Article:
Senate Rejects Curb on Social Security Hikes : Vote on Benefits Issue Called Start of Budget 'Demolition Derby'

Times Staff Writer

The Senate, launching what one Republican warned could become a "demolition derby" for the deficit reduction package backed by the Reagan Administration, Wednesday soundly rejected the package's curb on Social Security benefit increases.

Despite the lopsided 65-34 vote to throw out the package's largest single domestic spending cut, Senate Majority Leader Bob Dole (R-Kan.) said that the issue would "probably be revisited at a different time, probably with the different outcome" as the Senate continues what is likely to be more than a week of debate.

'Like Humpty Dumpty'

"A week from now," Dole said, "we'll put (the package) back together like Humpty Dumpty."

Opponents of the package will get a chance to take a swipe at another key element today when the Senate debates a proposal by Sen. Charles E. Grassley (R-Iowa) to allow no growth in fiscal 1986 defense spending beyond inflation, which is expected to be about 4% next year. The package would provide a 3% increase on top of inflation, half of President Reagan's original request.

The amendment to restore full Social Security benefits drew the support of 19 Republicans, more than one-third of the 53 GOP senators. All Democrats voted for it except the Senate's oldest member, 84-year-old John C. Stennis of Mississippi.

California Republican Pete Wilson voted against restoring the full benefits.

The vote was taken at the end of a particularly bitter six-hour debate that reflected the emotional and political explosiveness of the Social Security issue. Some senators made personal attacks on those who disagreed with them, a rare breach of Senate clubbiness.

The package's Social Security provision would limit annual benefit increases for the next three years to approximately the rate of inflation minus two percentage points, with guaranteed increases of at least 2%. With inflation expected to be about 4% over the next few years, Social Security recipients could expect to receive about half the increase that they would be likely to get under current law.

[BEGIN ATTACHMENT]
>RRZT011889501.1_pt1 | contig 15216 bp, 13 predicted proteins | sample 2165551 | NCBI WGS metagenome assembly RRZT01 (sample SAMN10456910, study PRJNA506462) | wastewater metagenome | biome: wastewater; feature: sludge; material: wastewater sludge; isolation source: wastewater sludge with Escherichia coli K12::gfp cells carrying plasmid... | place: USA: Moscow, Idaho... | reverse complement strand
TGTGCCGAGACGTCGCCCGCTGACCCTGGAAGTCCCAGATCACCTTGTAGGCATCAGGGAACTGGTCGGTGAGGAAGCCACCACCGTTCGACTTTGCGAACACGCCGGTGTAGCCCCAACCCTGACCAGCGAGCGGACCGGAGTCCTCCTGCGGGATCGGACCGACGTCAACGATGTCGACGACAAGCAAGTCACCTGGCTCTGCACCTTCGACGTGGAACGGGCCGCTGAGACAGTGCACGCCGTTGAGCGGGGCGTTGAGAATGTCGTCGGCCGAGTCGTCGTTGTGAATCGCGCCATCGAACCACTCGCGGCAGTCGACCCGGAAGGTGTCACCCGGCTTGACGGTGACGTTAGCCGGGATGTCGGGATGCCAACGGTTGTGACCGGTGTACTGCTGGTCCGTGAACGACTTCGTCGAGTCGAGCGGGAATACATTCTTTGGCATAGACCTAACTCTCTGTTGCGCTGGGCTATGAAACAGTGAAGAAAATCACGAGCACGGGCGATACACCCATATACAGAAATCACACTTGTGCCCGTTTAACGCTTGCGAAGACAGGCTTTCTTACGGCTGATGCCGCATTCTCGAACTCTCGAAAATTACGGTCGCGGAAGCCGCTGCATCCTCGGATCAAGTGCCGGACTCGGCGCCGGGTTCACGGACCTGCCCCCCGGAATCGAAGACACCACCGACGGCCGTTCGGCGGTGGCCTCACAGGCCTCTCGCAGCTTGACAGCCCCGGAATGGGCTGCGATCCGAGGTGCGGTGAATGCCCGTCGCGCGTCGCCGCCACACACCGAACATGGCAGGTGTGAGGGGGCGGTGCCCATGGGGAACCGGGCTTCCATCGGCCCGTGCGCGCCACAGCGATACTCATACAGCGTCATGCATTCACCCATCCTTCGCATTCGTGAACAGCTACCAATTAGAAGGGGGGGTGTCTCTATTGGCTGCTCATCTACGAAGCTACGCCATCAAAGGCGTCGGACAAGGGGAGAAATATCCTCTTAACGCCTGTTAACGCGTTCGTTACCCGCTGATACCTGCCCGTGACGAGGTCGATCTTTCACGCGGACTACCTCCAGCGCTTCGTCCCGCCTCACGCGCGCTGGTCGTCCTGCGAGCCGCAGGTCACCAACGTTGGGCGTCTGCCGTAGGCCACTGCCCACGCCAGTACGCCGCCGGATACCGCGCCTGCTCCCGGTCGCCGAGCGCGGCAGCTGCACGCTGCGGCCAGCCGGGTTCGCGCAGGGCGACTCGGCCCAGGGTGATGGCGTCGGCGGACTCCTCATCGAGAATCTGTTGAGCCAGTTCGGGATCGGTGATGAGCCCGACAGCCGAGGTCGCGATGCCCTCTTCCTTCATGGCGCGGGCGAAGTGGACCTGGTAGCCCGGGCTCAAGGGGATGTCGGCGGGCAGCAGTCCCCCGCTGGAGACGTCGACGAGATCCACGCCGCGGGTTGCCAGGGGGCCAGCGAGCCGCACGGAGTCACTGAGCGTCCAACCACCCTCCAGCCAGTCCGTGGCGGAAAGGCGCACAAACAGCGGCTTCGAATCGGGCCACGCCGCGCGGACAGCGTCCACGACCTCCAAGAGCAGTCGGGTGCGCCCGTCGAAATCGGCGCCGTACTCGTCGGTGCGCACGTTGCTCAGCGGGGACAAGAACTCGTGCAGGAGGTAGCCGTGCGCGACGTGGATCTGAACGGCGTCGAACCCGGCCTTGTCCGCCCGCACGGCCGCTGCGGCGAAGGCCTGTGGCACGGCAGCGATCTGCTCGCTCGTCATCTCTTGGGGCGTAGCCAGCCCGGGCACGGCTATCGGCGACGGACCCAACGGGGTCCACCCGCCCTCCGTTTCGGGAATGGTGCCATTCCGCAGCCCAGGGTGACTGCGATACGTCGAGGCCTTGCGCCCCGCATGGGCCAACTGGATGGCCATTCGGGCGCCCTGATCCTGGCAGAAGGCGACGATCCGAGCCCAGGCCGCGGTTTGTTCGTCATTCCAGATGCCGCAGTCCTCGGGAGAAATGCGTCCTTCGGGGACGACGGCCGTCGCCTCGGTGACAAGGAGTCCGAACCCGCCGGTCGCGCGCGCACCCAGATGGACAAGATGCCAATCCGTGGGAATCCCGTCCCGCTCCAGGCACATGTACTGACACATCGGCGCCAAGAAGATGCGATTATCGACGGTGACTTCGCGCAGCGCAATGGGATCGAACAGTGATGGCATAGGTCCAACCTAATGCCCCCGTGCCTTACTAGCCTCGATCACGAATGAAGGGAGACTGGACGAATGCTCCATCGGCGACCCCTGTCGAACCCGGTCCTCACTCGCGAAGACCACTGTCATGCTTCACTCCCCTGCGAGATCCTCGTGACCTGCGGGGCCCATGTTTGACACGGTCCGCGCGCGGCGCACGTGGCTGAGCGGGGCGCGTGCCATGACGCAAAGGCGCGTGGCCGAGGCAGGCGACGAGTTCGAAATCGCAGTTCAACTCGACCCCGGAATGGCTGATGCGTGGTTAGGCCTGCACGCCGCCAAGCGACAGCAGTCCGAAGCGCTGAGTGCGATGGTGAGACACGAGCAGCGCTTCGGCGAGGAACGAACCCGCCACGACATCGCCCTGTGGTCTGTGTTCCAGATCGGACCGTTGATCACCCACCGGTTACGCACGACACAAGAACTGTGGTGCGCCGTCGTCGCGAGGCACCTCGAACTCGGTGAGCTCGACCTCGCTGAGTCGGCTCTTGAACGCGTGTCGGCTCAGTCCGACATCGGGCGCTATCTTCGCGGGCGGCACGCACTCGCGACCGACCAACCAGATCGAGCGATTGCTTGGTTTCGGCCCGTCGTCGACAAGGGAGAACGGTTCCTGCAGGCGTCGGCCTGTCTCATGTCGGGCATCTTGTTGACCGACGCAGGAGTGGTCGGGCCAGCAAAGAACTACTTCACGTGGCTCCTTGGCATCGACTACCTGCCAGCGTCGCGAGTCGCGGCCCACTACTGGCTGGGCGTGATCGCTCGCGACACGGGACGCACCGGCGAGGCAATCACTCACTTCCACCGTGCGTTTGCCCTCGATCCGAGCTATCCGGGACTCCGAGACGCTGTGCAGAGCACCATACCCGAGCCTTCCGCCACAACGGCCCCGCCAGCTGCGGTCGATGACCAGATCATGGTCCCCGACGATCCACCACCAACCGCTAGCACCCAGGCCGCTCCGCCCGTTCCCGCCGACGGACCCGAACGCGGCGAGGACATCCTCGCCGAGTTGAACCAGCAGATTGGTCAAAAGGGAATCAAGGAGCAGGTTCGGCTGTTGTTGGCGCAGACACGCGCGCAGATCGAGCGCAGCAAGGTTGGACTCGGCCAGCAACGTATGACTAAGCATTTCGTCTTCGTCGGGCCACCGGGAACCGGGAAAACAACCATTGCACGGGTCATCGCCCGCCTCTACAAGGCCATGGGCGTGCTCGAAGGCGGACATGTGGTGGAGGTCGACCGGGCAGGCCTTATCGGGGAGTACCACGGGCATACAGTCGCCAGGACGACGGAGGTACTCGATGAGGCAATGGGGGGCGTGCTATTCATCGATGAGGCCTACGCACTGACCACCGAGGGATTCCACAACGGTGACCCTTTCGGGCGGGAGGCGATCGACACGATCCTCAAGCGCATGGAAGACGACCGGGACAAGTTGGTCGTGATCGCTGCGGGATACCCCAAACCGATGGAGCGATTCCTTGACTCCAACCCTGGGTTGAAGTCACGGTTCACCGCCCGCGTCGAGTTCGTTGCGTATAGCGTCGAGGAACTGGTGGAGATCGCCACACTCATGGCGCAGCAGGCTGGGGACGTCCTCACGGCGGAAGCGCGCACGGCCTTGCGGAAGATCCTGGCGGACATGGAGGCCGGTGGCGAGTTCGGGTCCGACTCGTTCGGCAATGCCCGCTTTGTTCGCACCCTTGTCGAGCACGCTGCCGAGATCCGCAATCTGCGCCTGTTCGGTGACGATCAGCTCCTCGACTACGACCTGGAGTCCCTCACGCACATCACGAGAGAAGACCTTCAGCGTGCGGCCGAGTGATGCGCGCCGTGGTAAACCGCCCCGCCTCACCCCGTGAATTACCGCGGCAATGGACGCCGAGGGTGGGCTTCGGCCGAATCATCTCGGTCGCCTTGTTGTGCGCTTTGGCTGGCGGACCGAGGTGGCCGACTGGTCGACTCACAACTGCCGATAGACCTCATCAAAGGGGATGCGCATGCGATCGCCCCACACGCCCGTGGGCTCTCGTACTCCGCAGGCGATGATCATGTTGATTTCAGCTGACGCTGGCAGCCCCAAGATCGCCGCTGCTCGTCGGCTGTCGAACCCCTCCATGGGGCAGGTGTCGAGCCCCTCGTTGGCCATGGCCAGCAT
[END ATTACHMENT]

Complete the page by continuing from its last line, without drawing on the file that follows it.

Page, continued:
The proposed curb on the growth of not only Social Security but also other government pension programs would provide more than 10% of the savings generated by the package, a compromise reached by Senate Republican leaders and the White House. It is such a crucial element of the overall plan that abandoning it "could set the stage for . . . a demolition derby," said Sen. William L. Armstrong (R-Colo.).

Dole had enraged Democrats by denying them the opportunity to sponsor the amendment restoring Social Security benefits. Instead, he gave Republican Sens. Paula Hawkins of Florida and Alfonse M. D'Amato of New York--both of whom face reelection next year in states with large elderly populations--the chance to score political points with older voters by presenting the amendment.

"The Republican Party has never liked Social Security," Sen. Donald W. Riegle Jr. (D-Mich.) said. "Every single proposal (to cut it) has come from that side. You're not fooling anybody."

Dole, in a scathing rebuttal, accused Democrats of "self-righteous rhetoric" and said that Riegle "never met a federal program he didn't like, particularly if it means spending."

'In Big Trouble'

Partisan tension heightened as Budget Committee Chairman Pete V. Domenici (R-N.M.) said that the elderly who receive Social Security "are willing to share in some sacrifice if they think it is good for their country and they think it is fair." The elderly, Domenici said, "might not know it yet, but their country is in big trouble."

Sen. Daniel Patrick Moynihan, a New York Democrat who had hoped to offer the amendment himself, countered: "Big trouble indeed, Mr. Chairman, and you have presided over it. You have doubled the debt of this country in five years."

The package aims to cut $52 billion from a federal deficit that is projected to approach $230 billion next year without spending cuts or tax increases. That reduction, many leading economists say, is the minimum required to hold down interest rates and keep the economy growing.

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